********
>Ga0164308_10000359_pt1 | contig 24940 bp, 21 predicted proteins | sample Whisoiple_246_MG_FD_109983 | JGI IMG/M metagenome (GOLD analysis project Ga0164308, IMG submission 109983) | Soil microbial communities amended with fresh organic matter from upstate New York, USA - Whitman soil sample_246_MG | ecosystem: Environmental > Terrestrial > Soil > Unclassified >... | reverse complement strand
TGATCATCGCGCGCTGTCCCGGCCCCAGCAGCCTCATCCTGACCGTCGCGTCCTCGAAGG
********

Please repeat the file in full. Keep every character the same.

>Ga0164308_10000359_pt1 | contig 24940 bp, 21 predicted proteins | sample Whisoiple_246_MG_FD_109983 | JGI IMG/M metagenome (GOLD analysis project Ga0164308, IMG submission 109983) | Soil microbial communities amended with fresh organic matter from upstate New York, USA - Whitman soil sample_246_MG | ecosystem: Environmental > Terrestrial > Soil > Unclassified >... | reverse complement strand
TGATCATCGCGCGCTGTCCCGGCCCCAGCAGCCTCATCCTGACCGTCGCGTCCTCGAAGG